Archive for September, 2009
Common wisdom would say you should always raise issues of racial bias if your client is a member of a minority group. Common wisdom isn’t always right. When walking through the minefield of racial issues you need uncommon insight.
Here’s what we know: Racism is alive and kicking in the US of A. Based on research since the civil rights movement in the 1960’s and 1970’s and the cultural awareness curricula in the 1980’s, racism has not dissipated. Instead, it has morphed into a more insidious form, cleverly called ‘modern racism’.
According to those who write about ‘modern racism’, most majority group members ‘know’ they are not supposed to be biased and they work to appear non-biased. Most rely on cues from the environment to alert them to the expectation that they should behave in a race-neutral fashion. When these cues do not appear, however, majority group members (in most American situations these are also known as ‘white people’, although in social environments dominated by African-American, Asian, or Hispanic groups, the dynamic is the same), they will automatically and habitually make decisions that are driven by deep-seated biases.
What this means for you is this: You should overtly raise the race issue when race is not salient to the story itself, and not do so when race is central to your case facts. Granted, this does not make sense. Neither does racism. Racism is driven by deep-seated emotional experiences that are often not accessible to us on a conscious level. Yet, they control our behavior. The heart of the reasoning is that if the racial elements are self-obvious, you don’t need to put the jury on notice to consider it. But if it is less obvious, or even irrelevant, the jury needs to have their awareness of potential bias raised. It has to be done in a non-manipulative way and without being heavy-handed, but it has to be done.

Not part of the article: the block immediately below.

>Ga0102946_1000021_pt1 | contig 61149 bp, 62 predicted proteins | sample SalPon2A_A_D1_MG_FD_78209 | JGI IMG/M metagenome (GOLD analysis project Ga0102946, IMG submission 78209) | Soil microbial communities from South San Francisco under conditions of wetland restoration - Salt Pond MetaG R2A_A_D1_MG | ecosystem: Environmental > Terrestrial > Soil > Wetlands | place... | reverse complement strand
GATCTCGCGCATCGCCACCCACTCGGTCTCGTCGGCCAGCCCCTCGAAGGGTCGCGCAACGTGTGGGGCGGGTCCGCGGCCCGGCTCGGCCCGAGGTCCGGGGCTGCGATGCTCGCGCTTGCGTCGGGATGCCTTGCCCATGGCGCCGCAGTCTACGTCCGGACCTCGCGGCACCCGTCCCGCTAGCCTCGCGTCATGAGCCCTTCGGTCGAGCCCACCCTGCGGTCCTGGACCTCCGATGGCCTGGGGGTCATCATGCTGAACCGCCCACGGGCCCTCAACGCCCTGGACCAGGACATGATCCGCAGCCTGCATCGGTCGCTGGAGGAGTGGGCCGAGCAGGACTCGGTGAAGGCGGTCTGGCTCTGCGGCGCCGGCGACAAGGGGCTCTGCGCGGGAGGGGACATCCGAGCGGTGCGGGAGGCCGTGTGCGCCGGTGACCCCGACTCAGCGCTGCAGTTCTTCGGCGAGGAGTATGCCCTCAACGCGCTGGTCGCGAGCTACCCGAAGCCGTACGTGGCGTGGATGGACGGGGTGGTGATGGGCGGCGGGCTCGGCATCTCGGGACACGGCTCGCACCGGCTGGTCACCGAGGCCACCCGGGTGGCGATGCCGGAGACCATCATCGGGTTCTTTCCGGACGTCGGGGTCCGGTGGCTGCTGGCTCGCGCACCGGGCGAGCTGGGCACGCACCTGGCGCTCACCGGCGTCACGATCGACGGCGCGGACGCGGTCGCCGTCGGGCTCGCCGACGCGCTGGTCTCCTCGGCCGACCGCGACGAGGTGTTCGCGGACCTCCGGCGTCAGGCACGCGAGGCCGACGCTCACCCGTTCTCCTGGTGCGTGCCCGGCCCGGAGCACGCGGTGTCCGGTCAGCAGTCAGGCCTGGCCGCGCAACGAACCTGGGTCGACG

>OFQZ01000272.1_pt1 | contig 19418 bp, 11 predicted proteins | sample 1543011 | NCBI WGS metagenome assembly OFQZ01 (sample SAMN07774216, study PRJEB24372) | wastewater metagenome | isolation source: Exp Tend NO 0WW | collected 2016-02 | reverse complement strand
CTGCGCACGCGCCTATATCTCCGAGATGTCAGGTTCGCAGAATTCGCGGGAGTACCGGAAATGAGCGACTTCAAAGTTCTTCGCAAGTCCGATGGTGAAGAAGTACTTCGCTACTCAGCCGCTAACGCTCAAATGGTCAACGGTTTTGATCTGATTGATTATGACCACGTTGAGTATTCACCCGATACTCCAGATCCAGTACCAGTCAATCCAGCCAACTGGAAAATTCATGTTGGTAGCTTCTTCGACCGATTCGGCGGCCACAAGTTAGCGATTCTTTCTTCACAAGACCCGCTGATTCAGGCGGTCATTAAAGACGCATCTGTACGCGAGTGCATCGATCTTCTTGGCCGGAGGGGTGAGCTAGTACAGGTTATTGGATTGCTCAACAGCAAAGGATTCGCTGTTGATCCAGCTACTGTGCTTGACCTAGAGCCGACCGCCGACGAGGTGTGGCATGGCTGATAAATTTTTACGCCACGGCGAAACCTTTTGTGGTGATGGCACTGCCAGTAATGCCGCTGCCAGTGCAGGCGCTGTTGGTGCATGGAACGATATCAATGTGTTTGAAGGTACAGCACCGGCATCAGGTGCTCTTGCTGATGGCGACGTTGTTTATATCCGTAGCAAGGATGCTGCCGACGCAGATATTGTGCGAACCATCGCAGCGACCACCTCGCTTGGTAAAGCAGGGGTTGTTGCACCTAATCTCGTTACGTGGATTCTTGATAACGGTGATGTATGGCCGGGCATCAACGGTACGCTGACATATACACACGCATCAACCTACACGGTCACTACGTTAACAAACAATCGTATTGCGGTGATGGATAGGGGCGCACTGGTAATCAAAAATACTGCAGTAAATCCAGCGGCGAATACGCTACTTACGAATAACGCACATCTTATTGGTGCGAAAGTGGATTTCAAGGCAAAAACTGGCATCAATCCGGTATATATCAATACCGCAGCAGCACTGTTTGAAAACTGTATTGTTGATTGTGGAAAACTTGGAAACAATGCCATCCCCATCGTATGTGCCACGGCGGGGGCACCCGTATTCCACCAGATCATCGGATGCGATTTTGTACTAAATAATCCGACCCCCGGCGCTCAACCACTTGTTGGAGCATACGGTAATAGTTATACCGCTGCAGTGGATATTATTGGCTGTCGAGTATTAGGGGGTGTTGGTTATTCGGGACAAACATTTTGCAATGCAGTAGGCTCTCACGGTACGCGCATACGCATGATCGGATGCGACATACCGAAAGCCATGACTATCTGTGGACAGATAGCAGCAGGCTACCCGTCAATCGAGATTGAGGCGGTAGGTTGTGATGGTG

We worked on a case where the plaintiffs—a professional couple—had been horribly injured through no personal fault in an airline crash. It was a miracle they were alive. The defendant had acknowledged liability, and all that was left to determine was the amount of the damages. The case was presented to a focus group and the empathy was palpable in the room. These people would never be the same. Their injuries were explained, medical expenses and lost income identified and dismal future prognosis for physical and emotional recovery foretold. Focus group members were angry. Then the day in the life video came up and there was a stunned silence in the room: the plaintiffs were African-American! They were also educated, upper middle class, attractive, church-going, upwardly mobile, and well-spoken. These were the type-A workaholics of the American success story, but they were also black. Nothing had changed in their story except that earlier, focus group members had pictured them as like themselves (i.e., white). During deliberations, multiple ‘reasons’ were given for the low awards proffered (most not even covering medical bills).
“They should not be asking for money. They should be on their knees thanking God they’re alive!”
“My mother was injured in a mass transit accident & she never asked for money. I just want to punish them for asking for money.”
“I bet they were having fun getting bumped up to first class before all this happened.”
Race was irrelevant to the case facts. Focus group members had no external cue to tell them to behave in an unbiased fashion. Therefore they automatically extended biased reactions in the guise of non-racist rationales.
In this sort of case, if you are representing the Plaintiff/Victim, you want to raise the issue of race. Alert white jurors to the expectation that they will fairly consider damages and awards. If race is not mentioned, it will subtly affect the deliberations, even though it will never be mentioned by the jury.
Alternatively, if you are representing the Defense, show lots of pictures but say nothing. If the Plaintiff/Prosecution attorney does not know to raise the race card, jurors will make their decisions based on prejudices and misconceptions.